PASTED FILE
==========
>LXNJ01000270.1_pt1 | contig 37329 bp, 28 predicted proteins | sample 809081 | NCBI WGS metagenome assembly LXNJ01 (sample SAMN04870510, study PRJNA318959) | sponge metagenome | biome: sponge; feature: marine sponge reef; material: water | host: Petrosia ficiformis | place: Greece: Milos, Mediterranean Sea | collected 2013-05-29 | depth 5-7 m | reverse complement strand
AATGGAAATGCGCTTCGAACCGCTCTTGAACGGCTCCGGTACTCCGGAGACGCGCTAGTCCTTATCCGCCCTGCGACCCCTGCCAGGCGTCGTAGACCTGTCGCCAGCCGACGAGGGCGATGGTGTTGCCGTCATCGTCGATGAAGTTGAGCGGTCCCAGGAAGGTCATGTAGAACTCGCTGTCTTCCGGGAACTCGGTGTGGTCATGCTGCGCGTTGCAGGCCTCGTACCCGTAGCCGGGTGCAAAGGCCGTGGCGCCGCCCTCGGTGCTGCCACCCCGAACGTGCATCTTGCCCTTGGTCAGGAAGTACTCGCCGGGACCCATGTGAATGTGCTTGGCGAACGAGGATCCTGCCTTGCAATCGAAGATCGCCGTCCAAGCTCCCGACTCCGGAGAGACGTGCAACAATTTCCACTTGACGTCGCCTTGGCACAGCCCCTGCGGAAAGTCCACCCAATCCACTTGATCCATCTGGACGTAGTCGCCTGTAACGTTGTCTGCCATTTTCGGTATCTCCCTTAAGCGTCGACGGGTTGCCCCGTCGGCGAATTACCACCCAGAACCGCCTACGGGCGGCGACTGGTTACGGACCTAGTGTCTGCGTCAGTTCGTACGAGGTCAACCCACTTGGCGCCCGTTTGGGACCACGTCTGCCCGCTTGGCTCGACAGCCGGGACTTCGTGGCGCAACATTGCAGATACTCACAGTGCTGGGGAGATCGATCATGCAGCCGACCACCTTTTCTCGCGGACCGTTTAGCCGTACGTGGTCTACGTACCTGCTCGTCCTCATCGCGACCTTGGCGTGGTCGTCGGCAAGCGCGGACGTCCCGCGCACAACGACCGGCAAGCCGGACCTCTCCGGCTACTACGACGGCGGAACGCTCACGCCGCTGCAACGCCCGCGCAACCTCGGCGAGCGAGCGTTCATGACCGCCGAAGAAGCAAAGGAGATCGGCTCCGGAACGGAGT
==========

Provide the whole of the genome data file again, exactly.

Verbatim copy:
>LXNJ01000270.1_pt1 | contig 37329 bp, 28 predicted proteins | sample 809081 | NCBI WGS metagenome assembly LXNJ01 (sample SAMN04870510, study PRJNA318959) | sponge metagenome | biome: sponge; feature: marine sponge reef; material: water | host: Petrosia ficiformis | place: Greece: Milos, Mediterranean Sea | collected 2013-05-29 | depth 5-7 m | reverse complement strand
AATGGAAATGCGCTTCGAACCGCTCTTGAACGGCTCCGGTACTCCGGAGACGCGCTAGTCCTTATCCGCCCTGCGACCCCTGCCAGGCGTCGTAGACCTGTCGCCAGCCGACGAGGGCGATGGTGTTGCCGTCATCGTCGATGAAGTTGAGCGGTCCCAGGAAGGTCATGTAGAACTCGCTGTCTTCCGGGAACTCGGTGTGGTCATGCTGCGCGTTGCAGGCCTCGTACCCGTAGCCGGGTGCAAAGGCCGTGGCGCCGCCCTCGGTGCTGCCACCCCGAACGTGCATCTTGCCCTTGGTCAGGAAGTACTCGCCGGGACCCATGTGAATGTGCTTGGCGAACGAGGATCCTGCCTTGCAATCGAAGATCGCCGTCCAAGCTCCCGACTCCGGAGAGACGTGCAACAATTTCCACTTGACGTCGCCTTGGCACAGCCCCTGCGGAAAGTCCACCCAATCCACTTGATCCATCTGGACGTAGTCGCCTGTAACGTTGTCTGCCATTTTCGGTATCTCCCTTAAGCGTCGACGGGTTGCCCCGTCGGCGAATTACCACCCAGAACCGCCTACGGGCGGCGACTGGTTACGGACCTAGTGTCTGCGTCAGTTCGTACGAGGTCAACCCACTTGGCGCCCGTTTGGGACCACGTCTGCCCGCTTGGCTCGACAGCCGGGACTTCGTGGCGCAACATTGCAGATACTCACAGTGCTGGGGAGATCGATCATGCAGCCGACCACCTTTTCTCGCGGACCGTTTAGCCGTACGTGGTCTACGTACCTGCTCGTCCTCATCGCGACCTTGGCGTGGTCGTCGGCAAGCGCGGACGTCCCGCGCACAACGACCGGCAAGCCGGACCTCTCCGGCTACTACGACGGCGGAACGCTCACGCCGCTGCAACGCCCGCGCAACCTCGGCGAGCGAGCGTTCATGACCGCCGAAGAAGCAAAGGAGATCGGCTCCGGAACGGAGT